You’ll have the added benefit of life experience as well as a specialist skillset built up during years of employment to bring to the table. There are volunteering positions out there to suit everyone, from befriending schemes or working on environmental projects through to a regular position at a local charity shop. This offers a platform for socialising and meeting new people while being immensely gratifying.
If you’re interested in volunteering and would like to find opportunities in your area, visit Direct Gov’s volunteering page.
Look into part-time employment
Whether you want a little extra disposable income, or you simply miss the environment and challenges of working life, part-time employment is a great option. A part-time job can provide routine, stability, challenges to keep your mind active and the opportunity to meet new people, all without the responsibility and pressure of a full-time role.
Find a hobby or learn a new skill
Retirement is a fantastic opportunity to start doing all of those things you’ve wanted to do but never got around to doing before. From travelling the world to taking up ballroom dancing, hobbies are a great way to socialise whilst spending time doing the things you love.
Physical hobbies such as golf, swimming and cycling will help you stay physically active, while creative hobbies such as gardening, photography and arts and crafts will challenge the mind.
Remain socially active
If you live alone or with just your spouse then make the effort to put yourself out there and socialise with others. From organising a weekly supper club with friends to joining a local book club, widening your social circle can really contribute to a happy retirement.
The transition stage, where you are experiencing confusion and chaos and asking for help can feel tough, but is essential.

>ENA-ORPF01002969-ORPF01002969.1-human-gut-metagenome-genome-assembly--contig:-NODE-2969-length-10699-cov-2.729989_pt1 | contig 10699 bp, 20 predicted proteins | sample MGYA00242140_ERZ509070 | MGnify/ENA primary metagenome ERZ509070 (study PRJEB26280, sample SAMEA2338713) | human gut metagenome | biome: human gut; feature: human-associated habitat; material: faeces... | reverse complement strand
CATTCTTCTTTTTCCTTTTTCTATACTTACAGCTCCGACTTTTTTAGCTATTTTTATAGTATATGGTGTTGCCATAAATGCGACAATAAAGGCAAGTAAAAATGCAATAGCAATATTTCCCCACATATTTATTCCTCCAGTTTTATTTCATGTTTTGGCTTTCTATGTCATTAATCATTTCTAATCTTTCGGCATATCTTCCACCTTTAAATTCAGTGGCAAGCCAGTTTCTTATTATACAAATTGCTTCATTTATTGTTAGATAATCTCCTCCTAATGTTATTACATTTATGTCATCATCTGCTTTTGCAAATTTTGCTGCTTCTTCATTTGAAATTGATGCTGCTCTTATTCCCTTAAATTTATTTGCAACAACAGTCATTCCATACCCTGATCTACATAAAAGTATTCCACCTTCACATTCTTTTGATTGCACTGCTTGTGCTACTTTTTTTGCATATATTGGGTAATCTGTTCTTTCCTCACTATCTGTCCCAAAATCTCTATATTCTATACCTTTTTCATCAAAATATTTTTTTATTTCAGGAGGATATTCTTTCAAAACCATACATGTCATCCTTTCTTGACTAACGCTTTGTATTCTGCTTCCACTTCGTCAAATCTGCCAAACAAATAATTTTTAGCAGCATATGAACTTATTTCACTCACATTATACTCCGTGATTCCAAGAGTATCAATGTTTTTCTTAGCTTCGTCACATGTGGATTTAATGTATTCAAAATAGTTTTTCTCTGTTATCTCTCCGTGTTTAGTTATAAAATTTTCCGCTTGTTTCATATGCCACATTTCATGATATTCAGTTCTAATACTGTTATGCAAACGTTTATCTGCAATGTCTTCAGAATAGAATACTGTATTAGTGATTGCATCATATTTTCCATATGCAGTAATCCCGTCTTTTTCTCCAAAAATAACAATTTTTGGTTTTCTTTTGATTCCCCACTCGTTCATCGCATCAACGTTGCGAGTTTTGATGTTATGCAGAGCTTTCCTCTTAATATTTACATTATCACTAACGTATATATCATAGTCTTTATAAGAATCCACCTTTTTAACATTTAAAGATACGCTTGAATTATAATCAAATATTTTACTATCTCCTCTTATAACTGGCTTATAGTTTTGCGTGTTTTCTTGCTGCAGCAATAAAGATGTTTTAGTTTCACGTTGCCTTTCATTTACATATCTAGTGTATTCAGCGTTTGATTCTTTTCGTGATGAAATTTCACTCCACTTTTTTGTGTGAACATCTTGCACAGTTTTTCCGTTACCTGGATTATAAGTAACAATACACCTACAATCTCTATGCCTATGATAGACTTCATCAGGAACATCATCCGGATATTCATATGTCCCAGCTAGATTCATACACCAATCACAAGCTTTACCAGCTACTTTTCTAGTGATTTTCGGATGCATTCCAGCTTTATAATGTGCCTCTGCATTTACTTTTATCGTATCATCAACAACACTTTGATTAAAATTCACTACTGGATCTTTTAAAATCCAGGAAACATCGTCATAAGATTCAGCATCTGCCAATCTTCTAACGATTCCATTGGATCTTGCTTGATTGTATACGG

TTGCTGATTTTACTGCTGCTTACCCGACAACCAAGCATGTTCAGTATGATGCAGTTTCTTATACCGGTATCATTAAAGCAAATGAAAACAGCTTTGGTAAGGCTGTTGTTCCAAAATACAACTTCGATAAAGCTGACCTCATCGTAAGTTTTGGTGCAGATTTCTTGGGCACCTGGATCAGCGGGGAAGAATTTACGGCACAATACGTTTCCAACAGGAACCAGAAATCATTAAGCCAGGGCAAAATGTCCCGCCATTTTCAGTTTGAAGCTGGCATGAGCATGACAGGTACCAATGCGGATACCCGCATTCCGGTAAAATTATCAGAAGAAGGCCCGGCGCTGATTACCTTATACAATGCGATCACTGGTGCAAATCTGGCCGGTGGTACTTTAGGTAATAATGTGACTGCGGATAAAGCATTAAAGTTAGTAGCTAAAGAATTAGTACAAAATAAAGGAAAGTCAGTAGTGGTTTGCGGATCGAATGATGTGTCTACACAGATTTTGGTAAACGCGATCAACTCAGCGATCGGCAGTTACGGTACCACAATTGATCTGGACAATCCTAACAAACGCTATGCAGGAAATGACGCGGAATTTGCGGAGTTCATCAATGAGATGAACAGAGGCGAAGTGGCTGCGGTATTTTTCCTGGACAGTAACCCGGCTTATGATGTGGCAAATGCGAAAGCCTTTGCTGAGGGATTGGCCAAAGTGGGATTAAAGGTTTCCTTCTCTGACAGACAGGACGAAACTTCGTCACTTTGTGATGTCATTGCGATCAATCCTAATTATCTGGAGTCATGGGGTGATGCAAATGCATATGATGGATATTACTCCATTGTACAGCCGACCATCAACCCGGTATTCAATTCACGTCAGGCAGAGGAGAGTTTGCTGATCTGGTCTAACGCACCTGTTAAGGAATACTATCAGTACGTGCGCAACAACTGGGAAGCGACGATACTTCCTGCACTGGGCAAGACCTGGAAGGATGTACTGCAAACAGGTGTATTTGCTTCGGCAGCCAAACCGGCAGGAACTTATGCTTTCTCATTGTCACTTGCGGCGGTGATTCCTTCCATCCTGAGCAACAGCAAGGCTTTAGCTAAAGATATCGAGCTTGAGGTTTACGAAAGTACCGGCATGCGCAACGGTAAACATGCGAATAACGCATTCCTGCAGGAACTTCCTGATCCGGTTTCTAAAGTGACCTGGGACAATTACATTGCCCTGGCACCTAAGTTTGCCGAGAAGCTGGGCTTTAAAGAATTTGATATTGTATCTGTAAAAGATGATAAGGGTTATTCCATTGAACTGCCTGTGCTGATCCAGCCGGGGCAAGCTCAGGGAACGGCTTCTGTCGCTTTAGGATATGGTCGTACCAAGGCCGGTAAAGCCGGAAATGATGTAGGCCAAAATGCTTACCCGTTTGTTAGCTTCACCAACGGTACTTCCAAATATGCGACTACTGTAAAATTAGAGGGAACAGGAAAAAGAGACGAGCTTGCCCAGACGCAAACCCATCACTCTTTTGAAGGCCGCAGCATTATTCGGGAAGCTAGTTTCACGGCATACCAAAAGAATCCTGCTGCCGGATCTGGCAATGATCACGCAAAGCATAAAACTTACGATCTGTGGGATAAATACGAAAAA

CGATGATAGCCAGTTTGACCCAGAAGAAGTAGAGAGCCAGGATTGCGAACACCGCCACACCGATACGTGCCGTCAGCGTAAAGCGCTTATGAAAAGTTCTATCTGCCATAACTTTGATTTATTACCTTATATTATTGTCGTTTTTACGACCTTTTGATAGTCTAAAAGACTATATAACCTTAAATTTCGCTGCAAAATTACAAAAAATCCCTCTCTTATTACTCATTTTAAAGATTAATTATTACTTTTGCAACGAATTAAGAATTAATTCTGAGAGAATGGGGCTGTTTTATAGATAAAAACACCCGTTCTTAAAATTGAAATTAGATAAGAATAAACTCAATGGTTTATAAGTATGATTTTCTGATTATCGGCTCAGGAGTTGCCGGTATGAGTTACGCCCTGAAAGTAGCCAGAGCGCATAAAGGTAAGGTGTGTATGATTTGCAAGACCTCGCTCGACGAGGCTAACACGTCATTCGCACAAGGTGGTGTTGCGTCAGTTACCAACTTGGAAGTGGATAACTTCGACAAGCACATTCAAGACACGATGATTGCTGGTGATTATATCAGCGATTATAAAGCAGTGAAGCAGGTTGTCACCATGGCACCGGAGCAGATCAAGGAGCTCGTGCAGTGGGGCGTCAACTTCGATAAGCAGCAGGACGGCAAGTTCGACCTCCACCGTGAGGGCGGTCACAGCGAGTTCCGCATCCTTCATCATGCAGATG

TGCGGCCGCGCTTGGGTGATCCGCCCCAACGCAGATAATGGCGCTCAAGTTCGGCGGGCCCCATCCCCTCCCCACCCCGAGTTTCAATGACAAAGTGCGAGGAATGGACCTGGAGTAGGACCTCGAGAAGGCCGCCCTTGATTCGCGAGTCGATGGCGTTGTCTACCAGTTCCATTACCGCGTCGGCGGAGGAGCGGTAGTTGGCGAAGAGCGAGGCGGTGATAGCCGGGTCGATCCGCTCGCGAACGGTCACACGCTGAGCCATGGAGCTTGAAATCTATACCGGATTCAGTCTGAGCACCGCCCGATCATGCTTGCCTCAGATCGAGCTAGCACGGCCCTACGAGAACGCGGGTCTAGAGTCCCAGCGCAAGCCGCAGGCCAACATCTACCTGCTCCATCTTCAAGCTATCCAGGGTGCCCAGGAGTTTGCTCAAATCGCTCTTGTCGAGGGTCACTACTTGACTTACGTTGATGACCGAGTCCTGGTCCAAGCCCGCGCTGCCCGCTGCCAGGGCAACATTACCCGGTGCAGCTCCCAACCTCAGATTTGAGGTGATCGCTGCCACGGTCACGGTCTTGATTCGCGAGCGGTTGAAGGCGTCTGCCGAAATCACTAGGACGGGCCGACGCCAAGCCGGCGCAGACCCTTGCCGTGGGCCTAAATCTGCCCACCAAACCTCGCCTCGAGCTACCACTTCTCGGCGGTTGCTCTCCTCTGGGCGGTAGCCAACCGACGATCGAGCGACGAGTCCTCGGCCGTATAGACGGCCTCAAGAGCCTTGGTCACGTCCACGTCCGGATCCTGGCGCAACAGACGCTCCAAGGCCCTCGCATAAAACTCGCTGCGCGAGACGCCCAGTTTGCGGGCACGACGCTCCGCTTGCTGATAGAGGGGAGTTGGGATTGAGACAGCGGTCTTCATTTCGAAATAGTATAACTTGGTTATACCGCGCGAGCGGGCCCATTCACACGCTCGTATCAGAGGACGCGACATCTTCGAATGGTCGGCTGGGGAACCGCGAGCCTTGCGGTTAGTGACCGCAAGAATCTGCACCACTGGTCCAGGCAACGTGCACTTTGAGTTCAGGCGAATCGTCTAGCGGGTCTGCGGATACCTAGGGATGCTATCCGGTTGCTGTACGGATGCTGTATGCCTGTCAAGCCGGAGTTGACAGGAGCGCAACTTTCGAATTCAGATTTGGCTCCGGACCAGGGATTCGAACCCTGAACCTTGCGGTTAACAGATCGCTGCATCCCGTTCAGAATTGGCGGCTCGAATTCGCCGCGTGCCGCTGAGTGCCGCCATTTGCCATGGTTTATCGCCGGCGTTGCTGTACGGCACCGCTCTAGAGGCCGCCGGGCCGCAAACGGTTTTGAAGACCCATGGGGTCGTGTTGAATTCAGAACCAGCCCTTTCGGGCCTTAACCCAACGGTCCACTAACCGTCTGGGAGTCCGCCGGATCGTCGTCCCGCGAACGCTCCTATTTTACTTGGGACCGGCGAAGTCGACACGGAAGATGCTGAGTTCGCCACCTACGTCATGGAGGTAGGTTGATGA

How could a coach help me plan for and navigate my retirement?
Preparing yourself for life changes like retirement is one of the best ways to ease the transition, and this is where the expertise of a coach comes into play. Whether it’s supporting you with making a retirement plan or helping with ideas of how to spend your time when you stop working, having a little guidance can help.
Coaches can also help you unpick any fears you may have about retiring and prepare you for the change. Working together, you can also create new goals that will help you feel fulfilled and happy in retirement.
Helping you establish a clear vision of what it is you want to do in this new chapter of your life, your coach may begin by asking a series of questions such as:
- What are your feelings towards retirement?
- How do you want to spend your retirement?
- What expectations do you have?
- What lifestyle changes would you like to have when you are retired?
The answers you give will help your coach understand how you feel and what you want from retirement at that moment in time. This will form the basis of the framework with which you’ll move forward.
Regular coaching sessions in the lead up to your retirement, or during your retirement, could help you to identify any fears or worries you may have so they can be resolved. Coaching can also help you to understand your key motivations, values, skills and interests so you have a clear picture of what you want from your life after retirement.
If you want support in this new chapter, use our tool to find a coach you resonate with.